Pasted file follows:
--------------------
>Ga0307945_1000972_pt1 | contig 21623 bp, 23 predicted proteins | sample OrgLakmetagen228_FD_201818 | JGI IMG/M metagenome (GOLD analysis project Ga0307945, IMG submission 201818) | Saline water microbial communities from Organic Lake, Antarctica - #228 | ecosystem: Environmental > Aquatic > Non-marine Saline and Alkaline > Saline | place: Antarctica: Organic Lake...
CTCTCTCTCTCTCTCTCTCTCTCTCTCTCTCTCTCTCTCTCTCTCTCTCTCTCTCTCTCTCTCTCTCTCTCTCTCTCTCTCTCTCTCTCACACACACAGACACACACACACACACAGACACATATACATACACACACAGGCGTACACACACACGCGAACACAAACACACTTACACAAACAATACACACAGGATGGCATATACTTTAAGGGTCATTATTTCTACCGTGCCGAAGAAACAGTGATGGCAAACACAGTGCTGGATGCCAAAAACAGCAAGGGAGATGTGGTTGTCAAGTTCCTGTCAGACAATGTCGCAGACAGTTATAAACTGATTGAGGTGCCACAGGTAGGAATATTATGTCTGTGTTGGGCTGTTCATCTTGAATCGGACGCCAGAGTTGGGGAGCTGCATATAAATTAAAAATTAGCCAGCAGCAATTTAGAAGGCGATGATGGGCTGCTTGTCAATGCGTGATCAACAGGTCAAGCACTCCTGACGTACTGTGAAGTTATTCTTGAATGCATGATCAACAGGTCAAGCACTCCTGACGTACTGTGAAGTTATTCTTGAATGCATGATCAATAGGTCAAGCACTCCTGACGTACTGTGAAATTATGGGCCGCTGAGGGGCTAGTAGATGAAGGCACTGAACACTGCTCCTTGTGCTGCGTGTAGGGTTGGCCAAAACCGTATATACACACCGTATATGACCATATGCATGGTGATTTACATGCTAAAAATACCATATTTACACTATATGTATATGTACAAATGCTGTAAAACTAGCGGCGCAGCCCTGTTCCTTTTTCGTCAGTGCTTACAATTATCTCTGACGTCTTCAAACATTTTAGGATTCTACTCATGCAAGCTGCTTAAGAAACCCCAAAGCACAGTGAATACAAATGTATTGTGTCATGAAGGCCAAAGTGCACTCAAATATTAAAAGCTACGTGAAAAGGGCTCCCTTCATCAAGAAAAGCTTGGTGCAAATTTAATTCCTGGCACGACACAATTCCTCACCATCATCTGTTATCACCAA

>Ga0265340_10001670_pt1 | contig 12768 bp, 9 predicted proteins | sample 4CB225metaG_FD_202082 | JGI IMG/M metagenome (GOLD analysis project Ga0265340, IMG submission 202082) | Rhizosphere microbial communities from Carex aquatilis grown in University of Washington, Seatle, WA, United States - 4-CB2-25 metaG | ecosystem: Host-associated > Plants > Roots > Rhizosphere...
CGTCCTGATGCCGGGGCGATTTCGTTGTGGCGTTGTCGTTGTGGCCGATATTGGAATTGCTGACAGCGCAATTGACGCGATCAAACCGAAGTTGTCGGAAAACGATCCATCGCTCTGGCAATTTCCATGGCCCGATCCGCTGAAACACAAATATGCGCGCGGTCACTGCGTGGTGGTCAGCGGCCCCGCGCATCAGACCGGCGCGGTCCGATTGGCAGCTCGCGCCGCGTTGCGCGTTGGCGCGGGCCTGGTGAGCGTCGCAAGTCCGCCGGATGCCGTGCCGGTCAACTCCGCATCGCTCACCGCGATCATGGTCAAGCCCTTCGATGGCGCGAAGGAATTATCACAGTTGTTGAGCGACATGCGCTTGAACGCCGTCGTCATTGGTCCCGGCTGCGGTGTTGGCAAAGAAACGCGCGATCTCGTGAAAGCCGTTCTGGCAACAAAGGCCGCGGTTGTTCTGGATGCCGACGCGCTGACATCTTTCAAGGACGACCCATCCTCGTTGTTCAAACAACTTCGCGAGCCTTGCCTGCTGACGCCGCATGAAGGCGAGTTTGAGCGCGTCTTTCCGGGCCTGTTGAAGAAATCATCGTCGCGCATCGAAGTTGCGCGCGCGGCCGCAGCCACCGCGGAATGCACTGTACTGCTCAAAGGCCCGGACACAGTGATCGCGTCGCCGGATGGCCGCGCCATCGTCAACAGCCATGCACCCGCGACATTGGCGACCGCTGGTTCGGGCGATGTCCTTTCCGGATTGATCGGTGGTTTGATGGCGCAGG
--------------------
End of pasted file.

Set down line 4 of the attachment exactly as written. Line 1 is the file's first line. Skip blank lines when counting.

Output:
CGTCCTGATGCCGGGGCGATTTCGTTGTGGCGTTGTCGTTGTGGCCGATATTGGAATTGCTGACAGCGCAATTGACGCGATCAAACCGAAGTTGTCGGAAAACGATCCATCGCTCTGGCAATTTCCATGGCCCGATCCGCTGAAACACAAATATGCGCGCGGTCACTGCGTGGTGGTCAGCGGCCCCGCGCATCAGACCGGCGCGGTCCGATTGGCAGCTCGCGCCGCGTTGCGCGTTGGCGCGGGCCTGGTGAGCGTCGCAAGTCCGCCGGATGCCGTGCCGGTCAACTCCGCATCGCTCACCGCGATCATGGTCAAGCCCTTCGATGGCGCGAAGGAATTATCACAGTTGTTGAGCGACATGCGCTTGAACGCCGTCGTCATTGGTCCCGGCTGCGGTGTTGGCAAAGAAACGCGCGATCTCGTGAAAGCCGTTCTGGCAACAAAGGCCGCGGTTGTTCTGGATGCCGACGCGCTGACATCTTTCAAGGACGACCCATCCTCGTTGTTCAAACAACTTCGCGAGCCTTGCCTGCTGACGCCGCATGAAGGCGAGTTTGAGCGCGTCTTTCCGGGCCTGTTGAAGAAATCATCGTCGCGCATCGAAGTTGCGCGCGCGGCCGCAGCCACCGCGGAATGCACTGTACTGCTCAAAGGCCCGGACACAGTGATCGCGTCGCCGGATGGCCGCGCCATCGTCAACAGCCATGCACCCGCGACATTGGCGACCGCTGGTTCGGGCGATGTCCTTTCCGGATTGATCGGTGGTTTGATGGCGCAGG